RSF School to appoint new board member Oct. 23

At a special meeting on Sept. 15, the Rancho Santa Fe School District board agreed to a five-week process to appoint a new member to fill a board vacancy. After Marti Ritto resigned, the board had the option to appoint a new member or call for a special election, estimated to cost $50,000 to $100,000.

Per the board’s decision, the deadline for applications will be Monday, Oct. 9 at 10 a.m. and a public interview session will be held on Monday, Oct. 16 at 9 a.m. with a week for the board to receive feedback and make a decision. The board will deliberate in an open session meeting and make a decision on Monday, Oct. 23 at 9 a.m.

At the Sept. 15 meeting, several community members spoke against an appointment process and requested the district hold a special election.

“The selection of the new board member should be made by the community,” resident Heather Slosar said. “The community deserves a vote.”

Resident Annie Golden said that the district has a pattern of appointments with two board members having been appointed – Tyler Seltzer in 2011 and Scott Kahn in May 2016. Both board members went on to be elected— Seltzer was been re-elected twice, in 2012 and in 2016, and Kahn was elected in 2016.

As incumbents rarely lose, resident Lorraine Kent said appointments give an “unfair advantage” in the next election cycle. She said appointments also allow the board to “stack the deck” or push forward any personal agenda issues.

“It is key to understand clearly and definitively where candidates stand on the issues,” Kent said. “The best option is to hold an election based on the issues and allow voters to elect the next school board member that truly reflects the majority of the people they represent.”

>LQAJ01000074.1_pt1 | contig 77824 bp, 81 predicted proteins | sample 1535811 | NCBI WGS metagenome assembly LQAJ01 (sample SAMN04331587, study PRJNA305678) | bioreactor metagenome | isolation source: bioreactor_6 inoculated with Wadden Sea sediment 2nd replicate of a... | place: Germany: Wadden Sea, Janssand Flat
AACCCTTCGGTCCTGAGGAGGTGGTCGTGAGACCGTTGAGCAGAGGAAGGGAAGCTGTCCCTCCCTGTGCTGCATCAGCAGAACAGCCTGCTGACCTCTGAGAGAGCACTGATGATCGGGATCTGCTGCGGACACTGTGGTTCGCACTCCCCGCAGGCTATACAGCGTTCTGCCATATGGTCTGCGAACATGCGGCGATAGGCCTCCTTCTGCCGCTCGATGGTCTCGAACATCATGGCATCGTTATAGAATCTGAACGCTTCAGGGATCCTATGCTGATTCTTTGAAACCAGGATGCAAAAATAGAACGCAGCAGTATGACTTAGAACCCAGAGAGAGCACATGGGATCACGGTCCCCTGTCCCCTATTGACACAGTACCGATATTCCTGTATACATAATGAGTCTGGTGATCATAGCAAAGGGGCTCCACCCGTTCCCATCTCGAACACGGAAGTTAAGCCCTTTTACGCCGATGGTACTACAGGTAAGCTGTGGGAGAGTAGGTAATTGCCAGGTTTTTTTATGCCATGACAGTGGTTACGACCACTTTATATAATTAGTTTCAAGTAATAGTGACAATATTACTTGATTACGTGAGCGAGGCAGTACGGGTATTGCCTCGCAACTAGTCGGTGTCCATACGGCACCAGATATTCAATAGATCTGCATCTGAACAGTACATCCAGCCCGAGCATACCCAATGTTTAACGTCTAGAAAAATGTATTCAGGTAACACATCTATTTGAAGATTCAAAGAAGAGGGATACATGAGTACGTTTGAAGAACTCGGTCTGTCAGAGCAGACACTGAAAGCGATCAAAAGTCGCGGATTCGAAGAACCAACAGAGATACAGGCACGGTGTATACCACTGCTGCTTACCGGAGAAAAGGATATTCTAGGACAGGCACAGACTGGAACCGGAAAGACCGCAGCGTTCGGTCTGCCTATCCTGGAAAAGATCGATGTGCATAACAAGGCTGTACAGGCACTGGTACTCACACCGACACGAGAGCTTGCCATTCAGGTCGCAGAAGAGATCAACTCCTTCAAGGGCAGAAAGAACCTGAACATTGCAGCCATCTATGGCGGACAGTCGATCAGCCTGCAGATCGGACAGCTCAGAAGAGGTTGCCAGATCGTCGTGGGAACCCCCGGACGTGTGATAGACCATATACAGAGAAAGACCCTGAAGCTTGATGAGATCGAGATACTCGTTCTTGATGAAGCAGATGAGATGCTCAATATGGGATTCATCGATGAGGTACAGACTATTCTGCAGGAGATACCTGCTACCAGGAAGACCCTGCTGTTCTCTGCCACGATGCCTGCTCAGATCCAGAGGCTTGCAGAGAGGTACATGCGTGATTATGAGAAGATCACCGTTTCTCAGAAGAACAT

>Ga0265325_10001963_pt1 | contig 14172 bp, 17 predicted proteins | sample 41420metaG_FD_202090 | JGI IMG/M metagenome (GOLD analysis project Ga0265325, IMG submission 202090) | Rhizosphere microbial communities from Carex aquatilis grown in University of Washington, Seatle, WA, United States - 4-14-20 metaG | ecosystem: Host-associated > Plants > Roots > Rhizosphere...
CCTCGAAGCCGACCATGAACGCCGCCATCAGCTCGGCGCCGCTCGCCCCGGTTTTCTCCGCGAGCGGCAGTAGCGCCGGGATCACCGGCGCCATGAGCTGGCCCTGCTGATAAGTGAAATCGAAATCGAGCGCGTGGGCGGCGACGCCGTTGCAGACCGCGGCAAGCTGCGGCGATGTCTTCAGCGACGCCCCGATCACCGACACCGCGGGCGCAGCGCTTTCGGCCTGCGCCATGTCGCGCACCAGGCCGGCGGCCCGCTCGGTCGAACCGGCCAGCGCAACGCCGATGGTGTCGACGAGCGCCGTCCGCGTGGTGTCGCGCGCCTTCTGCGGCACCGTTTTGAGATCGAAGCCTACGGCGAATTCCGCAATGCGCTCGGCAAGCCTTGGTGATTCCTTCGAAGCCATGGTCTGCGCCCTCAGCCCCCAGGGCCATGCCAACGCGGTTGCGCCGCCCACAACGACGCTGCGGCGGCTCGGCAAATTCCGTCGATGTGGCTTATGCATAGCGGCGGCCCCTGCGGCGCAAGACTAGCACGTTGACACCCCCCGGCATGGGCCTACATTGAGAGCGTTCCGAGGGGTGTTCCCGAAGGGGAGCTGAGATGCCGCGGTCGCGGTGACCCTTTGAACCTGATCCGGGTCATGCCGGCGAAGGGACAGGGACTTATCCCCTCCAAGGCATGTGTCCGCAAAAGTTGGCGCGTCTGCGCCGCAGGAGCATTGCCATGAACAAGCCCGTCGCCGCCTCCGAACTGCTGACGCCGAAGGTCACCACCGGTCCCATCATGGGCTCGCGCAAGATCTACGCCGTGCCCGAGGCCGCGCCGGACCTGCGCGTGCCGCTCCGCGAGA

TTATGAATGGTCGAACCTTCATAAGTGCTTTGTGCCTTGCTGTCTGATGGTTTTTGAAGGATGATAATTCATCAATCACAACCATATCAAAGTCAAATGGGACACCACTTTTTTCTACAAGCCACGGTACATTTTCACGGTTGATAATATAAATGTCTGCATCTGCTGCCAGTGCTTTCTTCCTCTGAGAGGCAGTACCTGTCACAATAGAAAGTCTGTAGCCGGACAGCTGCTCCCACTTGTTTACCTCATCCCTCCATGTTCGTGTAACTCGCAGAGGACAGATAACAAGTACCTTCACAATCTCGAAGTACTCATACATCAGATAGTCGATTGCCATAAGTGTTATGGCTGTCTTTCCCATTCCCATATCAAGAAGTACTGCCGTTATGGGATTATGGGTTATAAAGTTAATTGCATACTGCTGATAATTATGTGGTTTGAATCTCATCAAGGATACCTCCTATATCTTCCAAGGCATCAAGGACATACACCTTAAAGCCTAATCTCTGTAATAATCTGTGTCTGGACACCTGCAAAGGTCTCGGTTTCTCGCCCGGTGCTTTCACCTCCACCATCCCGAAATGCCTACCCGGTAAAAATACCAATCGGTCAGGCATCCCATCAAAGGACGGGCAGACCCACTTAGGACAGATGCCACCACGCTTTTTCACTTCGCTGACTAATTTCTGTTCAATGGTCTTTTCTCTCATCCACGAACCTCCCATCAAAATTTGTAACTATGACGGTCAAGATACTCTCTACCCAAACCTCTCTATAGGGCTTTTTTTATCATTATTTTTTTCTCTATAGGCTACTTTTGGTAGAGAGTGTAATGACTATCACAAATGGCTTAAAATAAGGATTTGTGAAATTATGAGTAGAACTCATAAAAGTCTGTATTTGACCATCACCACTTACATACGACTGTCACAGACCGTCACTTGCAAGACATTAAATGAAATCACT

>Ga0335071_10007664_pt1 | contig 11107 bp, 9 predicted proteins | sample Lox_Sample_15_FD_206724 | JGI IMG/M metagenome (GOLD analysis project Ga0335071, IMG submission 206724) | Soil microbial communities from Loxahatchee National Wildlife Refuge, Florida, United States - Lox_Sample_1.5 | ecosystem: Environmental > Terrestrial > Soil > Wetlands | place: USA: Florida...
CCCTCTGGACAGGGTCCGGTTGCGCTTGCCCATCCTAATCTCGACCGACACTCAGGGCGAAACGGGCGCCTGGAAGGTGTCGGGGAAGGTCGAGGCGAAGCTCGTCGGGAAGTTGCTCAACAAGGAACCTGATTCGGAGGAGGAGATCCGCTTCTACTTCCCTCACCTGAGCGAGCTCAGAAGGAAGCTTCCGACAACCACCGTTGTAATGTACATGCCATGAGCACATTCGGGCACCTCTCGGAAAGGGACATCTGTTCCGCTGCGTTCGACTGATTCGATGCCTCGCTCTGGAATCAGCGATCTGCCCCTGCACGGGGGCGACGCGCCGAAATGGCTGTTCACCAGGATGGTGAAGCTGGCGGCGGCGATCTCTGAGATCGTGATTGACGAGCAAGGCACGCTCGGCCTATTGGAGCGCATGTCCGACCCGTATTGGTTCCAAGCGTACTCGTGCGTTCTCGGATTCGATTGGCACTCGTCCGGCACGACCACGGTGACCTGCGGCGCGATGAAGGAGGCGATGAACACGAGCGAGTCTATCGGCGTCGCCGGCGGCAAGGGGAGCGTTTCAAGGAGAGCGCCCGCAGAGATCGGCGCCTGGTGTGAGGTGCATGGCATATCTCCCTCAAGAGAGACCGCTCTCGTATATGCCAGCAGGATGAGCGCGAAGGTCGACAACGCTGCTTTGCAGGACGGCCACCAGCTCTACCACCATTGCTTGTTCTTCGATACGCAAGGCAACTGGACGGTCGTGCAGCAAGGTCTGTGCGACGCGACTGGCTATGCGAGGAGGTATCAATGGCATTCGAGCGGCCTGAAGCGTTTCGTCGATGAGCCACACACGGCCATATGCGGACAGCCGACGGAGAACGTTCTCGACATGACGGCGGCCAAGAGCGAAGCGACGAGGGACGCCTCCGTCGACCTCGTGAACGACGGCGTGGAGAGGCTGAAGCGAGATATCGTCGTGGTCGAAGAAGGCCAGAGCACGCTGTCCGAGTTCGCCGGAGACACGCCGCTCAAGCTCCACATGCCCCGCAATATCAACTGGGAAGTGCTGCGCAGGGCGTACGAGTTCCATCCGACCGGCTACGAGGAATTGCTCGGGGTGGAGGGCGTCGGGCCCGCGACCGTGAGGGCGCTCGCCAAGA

Former parent Diana Knickrehm noted that appointed members lack the beneficial experience of the election itself, which requires reaching out to the entire constituency, explain priorities and respond to feedback. Knickrehm also said she worried that being appointed affects the board members’ loyalty, as they owe their position to fellow board members.

“Bypassing elections has become a bad habit in Rancho Santa Fe and it’s time we stop it,” Knickrehm said.

In response to the public comments, Kahn said he does not feel beholden to Todd Frank and Seltzer, who voted to appoint him to the board. He said there has been no resulting voting block and he feels his opinions have sometimes differed and he is able to express them through his vote.

“I feel like you can do an appointment and still act as an independent individual,” Kahn said.

Kahn said he did feel that, in 2016, the timeline was too rushed — he was appointed just four days after the resignation of Richard Burdge.

At the time, the tight timeline was pushed as the board was in the process of interviewing new superintendent candidates. Last year, Frank abstained from the vote to appoint Kahn as he was in favor of a longer appointment process.

Last week, Frank again advocated for a longer appointment process and said that, in all, he thinks the appointment process has worked effectively.

“I’m more than comfortable with the appointment process, I think it’s worked successfully here,” Seltzer said. “It hasn’t just worked here, it’s worked at our Association, it’s worked at elected positions across the United States all the way up to the United States Senate. It’s not some strange anomaly that happens in the Rancho Santa Fe School District.”

Seltzer said that the district has a strong track record of a good number of quality candidates, noting last year, even in the shortened period, they had five candidates step forward.

“I think it’s worked well, I’m fully confident that we will have a tremendous number of great applicants as we always have,” Seltzer said. “We have an amazing community and an amazing parent population.”

The board will collaborate on interview questions for the candidate and they welcome input from the community.

In her public comment, Kent said she would like to know how candidates feel about topics such as the approved school master plan and whether they support moving forward with another school bond measure for a new school gym.

Learn more about the application process at